| May 04, 2012
Eight of March's 10 best-sellers returned to the table in April, but one of the newbies may surprise you according to USAToday.
March, an incentive-heavy 2012 Nissan Altima (the redesigned 2013 will
be on sale soon) fell just 1,517 cars short of the redesigned Toyota
Camry, clinching the No. 2 best-selling car position. Incentives remain
high, but Altima sales dropped drastically enough to knock it off the
top 10 list. Instead, shoppers drifted toward the Honda Accord and
The Accord, one of April's two newcomers, gained
25.6% last month, snapping three months' sales malaise to fall just
1,435 cars short of the hard-charging, recently redesigned Camry. The
shift surprised us, given the Accord is in its final year before a
redesign while incentives are about the same as a year ago.
little surprise that the Prius' sales catapulted 101.7% despite gas
prices leveling off this month. Three new Prius variants — a subcompact
Prius c, larger Prius v and rechargeable Prius Plug-in — accounted for
76% of that rise. Strip those away, however, and even the original Prius
handily outpaced its year-ago sales.
The Chevrolet Malibu is this month's other newcomer. Malibu sales are down, but April 2011 was a banner month for the sedan. If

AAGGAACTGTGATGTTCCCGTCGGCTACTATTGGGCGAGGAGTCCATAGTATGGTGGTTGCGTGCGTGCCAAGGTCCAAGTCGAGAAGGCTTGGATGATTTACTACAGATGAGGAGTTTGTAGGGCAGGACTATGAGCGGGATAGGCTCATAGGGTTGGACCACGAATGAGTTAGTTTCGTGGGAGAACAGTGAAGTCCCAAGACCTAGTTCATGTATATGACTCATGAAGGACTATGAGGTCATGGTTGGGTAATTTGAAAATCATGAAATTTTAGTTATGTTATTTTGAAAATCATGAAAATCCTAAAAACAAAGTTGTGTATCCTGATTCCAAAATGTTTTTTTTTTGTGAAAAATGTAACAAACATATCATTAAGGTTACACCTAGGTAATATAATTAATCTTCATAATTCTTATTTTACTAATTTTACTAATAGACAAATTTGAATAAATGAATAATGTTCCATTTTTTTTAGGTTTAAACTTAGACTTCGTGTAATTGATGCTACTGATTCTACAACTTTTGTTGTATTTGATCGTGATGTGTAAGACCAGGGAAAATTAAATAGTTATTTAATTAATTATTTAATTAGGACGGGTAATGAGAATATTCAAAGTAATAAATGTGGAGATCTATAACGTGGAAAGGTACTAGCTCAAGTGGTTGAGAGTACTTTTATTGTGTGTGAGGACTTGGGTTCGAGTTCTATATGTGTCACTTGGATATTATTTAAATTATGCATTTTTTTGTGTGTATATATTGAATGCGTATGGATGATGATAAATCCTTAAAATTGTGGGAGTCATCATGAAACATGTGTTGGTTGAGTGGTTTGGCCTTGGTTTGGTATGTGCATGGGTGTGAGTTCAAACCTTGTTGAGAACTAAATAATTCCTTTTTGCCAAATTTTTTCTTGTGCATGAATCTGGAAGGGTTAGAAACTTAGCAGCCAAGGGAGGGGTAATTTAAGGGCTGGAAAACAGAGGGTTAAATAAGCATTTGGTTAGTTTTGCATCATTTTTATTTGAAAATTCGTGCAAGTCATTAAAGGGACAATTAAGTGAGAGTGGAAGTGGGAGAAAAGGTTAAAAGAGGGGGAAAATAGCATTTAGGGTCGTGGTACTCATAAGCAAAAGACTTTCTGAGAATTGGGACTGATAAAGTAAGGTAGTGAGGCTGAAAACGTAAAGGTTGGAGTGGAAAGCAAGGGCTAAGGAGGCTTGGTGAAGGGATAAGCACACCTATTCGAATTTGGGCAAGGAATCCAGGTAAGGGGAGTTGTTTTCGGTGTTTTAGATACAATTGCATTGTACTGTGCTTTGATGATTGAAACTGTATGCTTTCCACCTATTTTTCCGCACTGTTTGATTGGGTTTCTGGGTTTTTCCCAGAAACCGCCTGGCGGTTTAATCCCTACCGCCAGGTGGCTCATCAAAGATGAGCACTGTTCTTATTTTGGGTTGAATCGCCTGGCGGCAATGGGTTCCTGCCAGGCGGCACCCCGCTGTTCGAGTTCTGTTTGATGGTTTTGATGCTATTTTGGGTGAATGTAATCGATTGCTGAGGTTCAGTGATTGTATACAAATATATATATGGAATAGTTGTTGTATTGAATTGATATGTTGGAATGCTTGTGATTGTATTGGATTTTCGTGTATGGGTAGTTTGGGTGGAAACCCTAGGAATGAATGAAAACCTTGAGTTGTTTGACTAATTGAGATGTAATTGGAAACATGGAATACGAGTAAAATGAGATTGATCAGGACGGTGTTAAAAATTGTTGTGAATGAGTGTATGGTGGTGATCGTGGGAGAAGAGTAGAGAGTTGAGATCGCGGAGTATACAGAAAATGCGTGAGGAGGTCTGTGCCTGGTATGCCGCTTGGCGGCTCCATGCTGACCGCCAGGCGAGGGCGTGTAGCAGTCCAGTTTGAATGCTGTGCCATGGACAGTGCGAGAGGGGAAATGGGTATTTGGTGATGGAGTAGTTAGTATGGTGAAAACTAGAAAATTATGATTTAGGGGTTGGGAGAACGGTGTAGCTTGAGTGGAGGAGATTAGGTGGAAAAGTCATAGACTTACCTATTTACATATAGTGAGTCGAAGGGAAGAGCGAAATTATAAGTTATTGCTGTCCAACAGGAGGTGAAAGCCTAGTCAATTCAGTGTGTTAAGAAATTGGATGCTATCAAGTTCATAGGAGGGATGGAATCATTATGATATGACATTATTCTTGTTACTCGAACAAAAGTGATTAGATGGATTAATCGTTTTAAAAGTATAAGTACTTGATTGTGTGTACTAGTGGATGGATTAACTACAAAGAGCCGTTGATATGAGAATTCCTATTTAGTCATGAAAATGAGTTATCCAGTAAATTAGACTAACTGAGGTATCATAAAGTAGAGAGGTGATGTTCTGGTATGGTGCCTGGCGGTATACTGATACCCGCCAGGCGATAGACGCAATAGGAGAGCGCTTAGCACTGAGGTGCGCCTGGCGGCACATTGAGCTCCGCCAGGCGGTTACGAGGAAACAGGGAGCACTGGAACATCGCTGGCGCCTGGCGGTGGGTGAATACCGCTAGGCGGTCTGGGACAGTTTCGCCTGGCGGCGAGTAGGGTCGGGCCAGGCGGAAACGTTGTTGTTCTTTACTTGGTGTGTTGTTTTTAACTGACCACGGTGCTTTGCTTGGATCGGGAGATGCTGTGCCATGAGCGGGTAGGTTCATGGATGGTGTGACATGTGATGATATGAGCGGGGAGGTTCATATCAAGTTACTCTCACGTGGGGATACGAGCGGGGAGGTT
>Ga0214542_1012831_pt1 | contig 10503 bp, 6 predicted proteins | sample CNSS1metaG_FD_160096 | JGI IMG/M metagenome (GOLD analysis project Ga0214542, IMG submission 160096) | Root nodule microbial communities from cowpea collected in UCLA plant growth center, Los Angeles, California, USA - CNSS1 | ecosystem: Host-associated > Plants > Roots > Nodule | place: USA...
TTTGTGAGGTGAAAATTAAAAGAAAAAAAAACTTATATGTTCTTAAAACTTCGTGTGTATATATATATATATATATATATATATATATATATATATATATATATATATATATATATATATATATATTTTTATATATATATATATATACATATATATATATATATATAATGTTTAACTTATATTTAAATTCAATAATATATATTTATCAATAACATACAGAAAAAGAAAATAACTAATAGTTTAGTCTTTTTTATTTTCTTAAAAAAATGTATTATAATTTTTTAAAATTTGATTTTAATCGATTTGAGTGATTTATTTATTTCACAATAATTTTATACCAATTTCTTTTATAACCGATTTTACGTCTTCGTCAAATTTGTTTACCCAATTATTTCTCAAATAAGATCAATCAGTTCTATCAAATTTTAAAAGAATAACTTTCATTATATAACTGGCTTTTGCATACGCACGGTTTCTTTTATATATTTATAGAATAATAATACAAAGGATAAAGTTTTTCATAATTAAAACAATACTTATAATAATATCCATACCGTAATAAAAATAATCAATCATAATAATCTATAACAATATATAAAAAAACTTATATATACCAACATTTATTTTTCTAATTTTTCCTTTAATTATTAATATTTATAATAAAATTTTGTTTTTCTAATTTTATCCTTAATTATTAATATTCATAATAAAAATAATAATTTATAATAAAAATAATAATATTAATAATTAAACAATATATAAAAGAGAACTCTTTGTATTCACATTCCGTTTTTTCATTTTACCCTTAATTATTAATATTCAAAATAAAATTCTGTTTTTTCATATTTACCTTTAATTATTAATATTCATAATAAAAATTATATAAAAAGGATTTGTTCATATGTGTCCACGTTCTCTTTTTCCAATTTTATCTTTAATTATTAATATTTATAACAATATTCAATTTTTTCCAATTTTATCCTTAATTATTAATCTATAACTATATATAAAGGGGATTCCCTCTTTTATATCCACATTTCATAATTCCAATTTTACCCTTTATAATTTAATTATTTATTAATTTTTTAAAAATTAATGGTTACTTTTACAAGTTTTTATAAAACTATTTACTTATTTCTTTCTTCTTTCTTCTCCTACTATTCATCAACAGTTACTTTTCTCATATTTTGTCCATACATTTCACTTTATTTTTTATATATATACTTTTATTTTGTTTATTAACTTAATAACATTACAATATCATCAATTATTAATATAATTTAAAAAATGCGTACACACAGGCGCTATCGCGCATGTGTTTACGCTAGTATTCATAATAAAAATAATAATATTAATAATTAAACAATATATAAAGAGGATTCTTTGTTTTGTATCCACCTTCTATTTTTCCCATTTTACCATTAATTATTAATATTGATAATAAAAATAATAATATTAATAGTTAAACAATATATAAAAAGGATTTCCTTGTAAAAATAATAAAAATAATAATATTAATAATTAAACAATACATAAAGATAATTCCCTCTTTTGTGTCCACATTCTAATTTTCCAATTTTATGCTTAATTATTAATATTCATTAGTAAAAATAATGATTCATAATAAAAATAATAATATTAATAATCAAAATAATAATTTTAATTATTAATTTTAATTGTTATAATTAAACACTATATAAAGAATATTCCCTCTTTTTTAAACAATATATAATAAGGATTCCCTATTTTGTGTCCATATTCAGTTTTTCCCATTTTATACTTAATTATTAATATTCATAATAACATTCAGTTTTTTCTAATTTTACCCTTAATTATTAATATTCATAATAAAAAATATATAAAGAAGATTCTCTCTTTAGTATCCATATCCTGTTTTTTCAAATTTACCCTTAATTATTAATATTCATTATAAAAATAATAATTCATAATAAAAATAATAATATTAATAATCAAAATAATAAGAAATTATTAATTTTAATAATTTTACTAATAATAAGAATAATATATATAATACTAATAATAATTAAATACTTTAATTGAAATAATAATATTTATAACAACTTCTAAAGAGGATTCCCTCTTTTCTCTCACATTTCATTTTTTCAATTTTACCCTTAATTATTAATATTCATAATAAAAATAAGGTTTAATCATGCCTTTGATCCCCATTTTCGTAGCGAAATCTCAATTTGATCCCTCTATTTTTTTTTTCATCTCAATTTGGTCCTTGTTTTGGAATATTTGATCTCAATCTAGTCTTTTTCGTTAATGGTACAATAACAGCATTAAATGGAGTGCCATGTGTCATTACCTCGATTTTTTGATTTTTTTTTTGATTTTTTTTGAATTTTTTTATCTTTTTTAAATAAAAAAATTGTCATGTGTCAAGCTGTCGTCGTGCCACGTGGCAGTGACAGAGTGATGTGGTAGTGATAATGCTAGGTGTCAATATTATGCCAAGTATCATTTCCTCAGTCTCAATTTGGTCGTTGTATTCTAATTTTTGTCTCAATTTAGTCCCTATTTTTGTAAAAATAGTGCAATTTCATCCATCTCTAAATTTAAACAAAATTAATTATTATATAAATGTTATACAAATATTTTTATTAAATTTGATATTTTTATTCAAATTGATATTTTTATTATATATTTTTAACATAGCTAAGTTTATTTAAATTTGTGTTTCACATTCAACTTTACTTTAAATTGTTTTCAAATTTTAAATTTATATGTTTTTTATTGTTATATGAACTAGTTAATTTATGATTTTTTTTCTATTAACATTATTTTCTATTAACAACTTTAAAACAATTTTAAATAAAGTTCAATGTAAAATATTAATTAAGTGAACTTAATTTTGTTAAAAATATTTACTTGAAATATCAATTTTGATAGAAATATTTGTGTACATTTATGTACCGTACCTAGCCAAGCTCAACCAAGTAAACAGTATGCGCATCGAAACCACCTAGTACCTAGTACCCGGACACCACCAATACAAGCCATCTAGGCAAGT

the Malibu and Accord reshuffled the deck for top-selling family cars,
their compact counterparts stayed in closer order. Despite stable
incentives, the aging Toyota Corolla stayed in the top 10. The
redesigned Honda Civic fell 8.8% but stayed put, too. However, the Ford
Focus, Chevrolet Cruze and Hyundai Elantra lined up offstage, with
Elantra and Cruze sales down more than 20%. Focus sales were up 12.5%
but not enough to keep a top 10 ranking.
Detroit's pickup trucks
gained some traction in April, as combined sales for the Ford F-Series,
Chevrolet Silverado and Chrysler's Ram trucks gained 7.4%.
auto sales rose just 2.3% overall, falling short of the industry's
double-digit rise in the first three months of 2012. GM and Ford posted
slight losses, while Chrysler's meteoric rise continued with its best
April since 2008. Toyota took up some of the slack, with sales up 11.6%,
while Hyundai-Kia, Nissan and Honda stayed about even.
slowing? For starters, April overlapped five weekends, leaving buyers
three fewer days to shop than a year ago -- only twice in the last
decade has there been three fewer days year-over-year in a month, a GM
Moreover, April saw the incentives gap
narrow for the first time in months. CNW Marketing Research data show
car buyers reaped 15% off the average MSRP in total dealer and automaker
incentives. But rising MSRPs outpaced the discounts, so transaction
prices shot up: The average car sold for $31,216 in April, or $1,657
(5.6%) more than a year ago.
This month's numbers might seem
average, but they portend a stabilizing. April 2011 also saw relatively
normal inventories from Japanese automakers as the impact of the March
tsunami hadn't been felt at the dealer level. We expect May 2012 sales
for Japanese automakers to have huge spikes versus 2011 numbers that saw
drastic drops versus 2010. The upswing in 2012 could look shocking.
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